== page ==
Analyzing Fredi Gonzalez's Decision to Bring Back Entire Braves Coaching Staff

Corey FincherContributor IISeptember 29, 2011

ATLANTA, GA - AUGUST 18:  Fredi Gonzalez #33 of the Atlanta Braves against the San Francisco Giants at Turner Field on August 18, 2011 in Atlanta, Georgia.  (Photo by Kevin C. Cox/Getty Images)
Kevin C. Cox/Getty Images

The day after the Atlanta Braves season ended after an ugly September collapse, manager Fredi Gonzalez announced that he invited the entire coaching staff back for the 2012 season.

At Turner Field on Thursday afternoon, Gonzalez said, "I invited them back and obviously they accepted, which is good. We’ve got a good staff."

What does this mean for the Braves? Will the Braves get better results next season with the same coaching staff?

Gonzalez seems to believe they will.

"I think if you hire people, let them do their job. ... It’s easy to fire somebody and just kind of throw somebody to the wolves. That’s not the way I work.

"You want coaches to be able to come in here and work in a good environment and not be worried looking over their shoulders about that kind of stuff."  

It's clear that the Braves manager is fond of the staff he has in place and is confident they can be successful.

This announcement brings up an interesting subject. Braves hitting coach Larry Parrish will be keeping his job. This is possibly the most debatable move by Gonzalez at this point.

The Braves hit a weak .195 with runners in scoring position over their final 26 games.

Along with the final stretch troubles, the Braves offense never seemed to find a groove all season long at the plate. Sure, there were injuries, but the Braves' overall lineup couldn't make it a full month without inconsistency.  

Larry Parrish
Larry ParrishDavid Welker/Getty Images

When discussing his decision to bring back the entire staff, Gonzalez mentioned Parrish by saying, "I’m sure LP will sit back and evaluate some things and maybe do some things different, like we all will."

It looks like Gonzalez thinks Parrish, and others, can make the adjustments needed to find more success.

That seems to be the general idea in Gonzalez's mind right now.

The Braves struggled in various areas down the stretch—that's no secret. Along with the poor batting performance, an overworked bullpen has been a hot topic the past few weeks.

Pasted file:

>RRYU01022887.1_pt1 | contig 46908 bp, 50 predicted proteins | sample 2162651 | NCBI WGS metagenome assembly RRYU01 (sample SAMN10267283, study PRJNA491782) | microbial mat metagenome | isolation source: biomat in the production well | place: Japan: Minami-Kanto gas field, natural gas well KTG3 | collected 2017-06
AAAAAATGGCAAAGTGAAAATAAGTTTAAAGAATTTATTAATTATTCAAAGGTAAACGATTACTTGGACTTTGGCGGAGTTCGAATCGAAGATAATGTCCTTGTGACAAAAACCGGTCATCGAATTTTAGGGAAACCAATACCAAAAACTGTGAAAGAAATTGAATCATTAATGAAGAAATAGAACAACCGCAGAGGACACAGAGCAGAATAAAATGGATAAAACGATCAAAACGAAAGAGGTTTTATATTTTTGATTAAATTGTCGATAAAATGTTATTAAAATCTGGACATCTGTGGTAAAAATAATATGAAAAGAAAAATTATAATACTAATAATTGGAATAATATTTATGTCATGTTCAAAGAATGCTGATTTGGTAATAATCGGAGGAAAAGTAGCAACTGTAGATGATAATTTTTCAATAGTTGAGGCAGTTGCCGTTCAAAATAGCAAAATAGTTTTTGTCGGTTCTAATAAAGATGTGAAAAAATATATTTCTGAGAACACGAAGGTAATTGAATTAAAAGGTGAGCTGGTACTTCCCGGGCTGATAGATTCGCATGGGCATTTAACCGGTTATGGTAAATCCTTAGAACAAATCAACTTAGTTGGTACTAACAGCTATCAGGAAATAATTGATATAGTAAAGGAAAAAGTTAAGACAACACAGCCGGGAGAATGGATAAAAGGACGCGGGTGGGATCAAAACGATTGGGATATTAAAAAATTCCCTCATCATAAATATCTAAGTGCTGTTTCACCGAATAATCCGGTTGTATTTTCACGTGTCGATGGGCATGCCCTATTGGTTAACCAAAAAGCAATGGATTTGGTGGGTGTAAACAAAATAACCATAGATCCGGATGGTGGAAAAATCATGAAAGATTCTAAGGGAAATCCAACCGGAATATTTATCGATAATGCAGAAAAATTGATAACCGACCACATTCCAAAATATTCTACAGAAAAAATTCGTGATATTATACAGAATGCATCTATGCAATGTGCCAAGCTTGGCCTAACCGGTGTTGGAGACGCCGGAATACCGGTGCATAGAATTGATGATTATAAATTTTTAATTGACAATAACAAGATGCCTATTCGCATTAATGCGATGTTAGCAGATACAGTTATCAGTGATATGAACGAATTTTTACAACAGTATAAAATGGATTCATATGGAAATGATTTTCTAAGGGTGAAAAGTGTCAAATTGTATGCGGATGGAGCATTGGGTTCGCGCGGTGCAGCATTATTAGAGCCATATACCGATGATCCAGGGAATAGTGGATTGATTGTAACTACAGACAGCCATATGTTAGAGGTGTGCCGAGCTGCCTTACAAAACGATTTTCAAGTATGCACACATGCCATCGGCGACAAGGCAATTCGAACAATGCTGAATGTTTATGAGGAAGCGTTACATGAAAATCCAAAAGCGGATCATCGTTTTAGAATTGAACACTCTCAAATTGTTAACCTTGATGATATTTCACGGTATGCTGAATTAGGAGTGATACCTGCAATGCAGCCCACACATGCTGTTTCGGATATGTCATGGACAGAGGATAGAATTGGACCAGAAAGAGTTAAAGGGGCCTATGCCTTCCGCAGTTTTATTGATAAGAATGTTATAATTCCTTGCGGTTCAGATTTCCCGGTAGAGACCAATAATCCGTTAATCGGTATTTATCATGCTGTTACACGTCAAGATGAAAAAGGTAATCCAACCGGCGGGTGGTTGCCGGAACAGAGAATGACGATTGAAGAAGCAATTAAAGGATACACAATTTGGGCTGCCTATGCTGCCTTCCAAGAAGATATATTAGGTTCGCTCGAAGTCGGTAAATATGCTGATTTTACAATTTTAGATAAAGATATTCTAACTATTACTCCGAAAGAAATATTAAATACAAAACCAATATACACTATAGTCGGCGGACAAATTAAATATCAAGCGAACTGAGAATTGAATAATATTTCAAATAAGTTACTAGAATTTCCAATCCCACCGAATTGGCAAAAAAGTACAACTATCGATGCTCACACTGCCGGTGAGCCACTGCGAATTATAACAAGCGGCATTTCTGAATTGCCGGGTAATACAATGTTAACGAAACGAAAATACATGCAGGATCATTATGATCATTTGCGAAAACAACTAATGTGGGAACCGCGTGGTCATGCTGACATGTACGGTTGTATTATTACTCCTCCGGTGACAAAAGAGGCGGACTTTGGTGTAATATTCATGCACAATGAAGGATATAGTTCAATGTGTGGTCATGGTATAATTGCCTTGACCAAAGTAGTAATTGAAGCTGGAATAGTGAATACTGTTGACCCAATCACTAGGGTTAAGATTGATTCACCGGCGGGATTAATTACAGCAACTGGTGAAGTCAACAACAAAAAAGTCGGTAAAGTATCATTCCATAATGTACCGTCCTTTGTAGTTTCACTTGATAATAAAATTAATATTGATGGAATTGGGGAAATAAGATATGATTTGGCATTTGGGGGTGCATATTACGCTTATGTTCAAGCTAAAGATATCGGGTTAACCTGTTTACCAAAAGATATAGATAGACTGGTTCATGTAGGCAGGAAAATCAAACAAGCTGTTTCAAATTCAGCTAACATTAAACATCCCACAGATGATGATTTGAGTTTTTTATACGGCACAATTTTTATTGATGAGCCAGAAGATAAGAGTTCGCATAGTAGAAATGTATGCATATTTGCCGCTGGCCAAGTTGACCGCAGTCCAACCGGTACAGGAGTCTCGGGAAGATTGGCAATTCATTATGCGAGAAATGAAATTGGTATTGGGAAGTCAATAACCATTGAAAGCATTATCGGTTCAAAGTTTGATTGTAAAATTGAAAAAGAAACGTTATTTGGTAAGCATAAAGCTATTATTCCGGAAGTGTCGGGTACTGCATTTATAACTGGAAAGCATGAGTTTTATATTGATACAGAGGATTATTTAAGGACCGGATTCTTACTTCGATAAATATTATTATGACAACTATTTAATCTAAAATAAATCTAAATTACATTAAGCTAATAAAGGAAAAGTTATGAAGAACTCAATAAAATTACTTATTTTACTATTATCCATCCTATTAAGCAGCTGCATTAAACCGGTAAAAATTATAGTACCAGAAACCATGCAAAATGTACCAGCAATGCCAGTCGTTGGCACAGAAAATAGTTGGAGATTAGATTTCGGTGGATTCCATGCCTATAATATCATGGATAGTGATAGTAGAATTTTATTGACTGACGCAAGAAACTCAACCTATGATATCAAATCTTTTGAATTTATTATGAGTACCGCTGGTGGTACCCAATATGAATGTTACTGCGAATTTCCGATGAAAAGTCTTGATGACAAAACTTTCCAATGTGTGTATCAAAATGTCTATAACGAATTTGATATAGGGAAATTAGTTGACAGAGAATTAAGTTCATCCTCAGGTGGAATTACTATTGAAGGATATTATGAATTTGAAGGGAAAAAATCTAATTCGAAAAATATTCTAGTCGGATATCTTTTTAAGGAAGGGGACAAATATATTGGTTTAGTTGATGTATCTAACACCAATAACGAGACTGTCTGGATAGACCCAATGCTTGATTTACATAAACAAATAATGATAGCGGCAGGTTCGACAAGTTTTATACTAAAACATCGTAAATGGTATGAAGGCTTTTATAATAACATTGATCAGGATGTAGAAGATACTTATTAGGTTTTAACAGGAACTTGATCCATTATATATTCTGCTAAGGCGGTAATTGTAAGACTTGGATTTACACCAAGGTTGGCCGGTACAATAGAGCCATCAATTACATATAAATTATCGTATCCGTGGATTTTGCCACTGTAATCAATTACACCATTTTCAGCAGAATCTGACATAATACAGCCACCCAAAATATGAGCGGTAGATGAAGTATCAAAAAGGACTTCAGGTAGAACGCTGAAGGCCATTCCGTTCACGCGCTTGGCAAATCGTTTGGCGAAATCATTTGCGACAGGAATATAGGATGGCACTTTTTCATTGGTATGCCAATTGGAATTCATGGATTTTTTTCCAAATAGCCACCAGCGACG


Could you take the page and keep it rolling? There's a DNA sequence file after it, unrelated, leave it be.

Jonny Venters and Craig Kimbrel both pitched an incredible number of innings this season. Venters even received the nickname "Everyday Jonny" this season.

Since these costly struggles are so obvious, Gonzalez bringing back his entire staff means one thing: confidence. I think Gonzalez does realize changes need to be made in the coaching strategy for next year, and he feels his current staff can adjust properly.

Why else would he even think about bringing back an entire staff if he wasn't confident in them?

I respect what Gonzalez is trying to do. Keeping a consistent staff is important. If you truly want to build a powerful team, the players aren't the only piece that matter.

Regardless of how the year ended, the Braves still won 89 games in 2011. Despite the tragic ending, the coaching staff was doing something right along the way.

I do, however, have one expectation for Gonzalez that will fall completely on his shoulders in 2012: I want to see the Braves manager become a better motivator.

I know I'm not the only Braves fan that felt like I was watching an almost depressed ballclub down the stretch.

I'm not saying the Braves didn't care and didn't want to win for Gonzalez and their fans. I don't believe that for a minute. I simply want to see Gonzalez become more emotional with his players.

If he wants the Braves to keep themselves out of major slumps and collapses like they experienced this season, the atmosphere in the clubhouse needs to be higher and more transparent.

The fans need to know the players and coaching staff are all just as emotionally invested as they are.

I think Gonzalez is aware of this, and hopefully he can grow into that kind of manager with Atlanta next season.      


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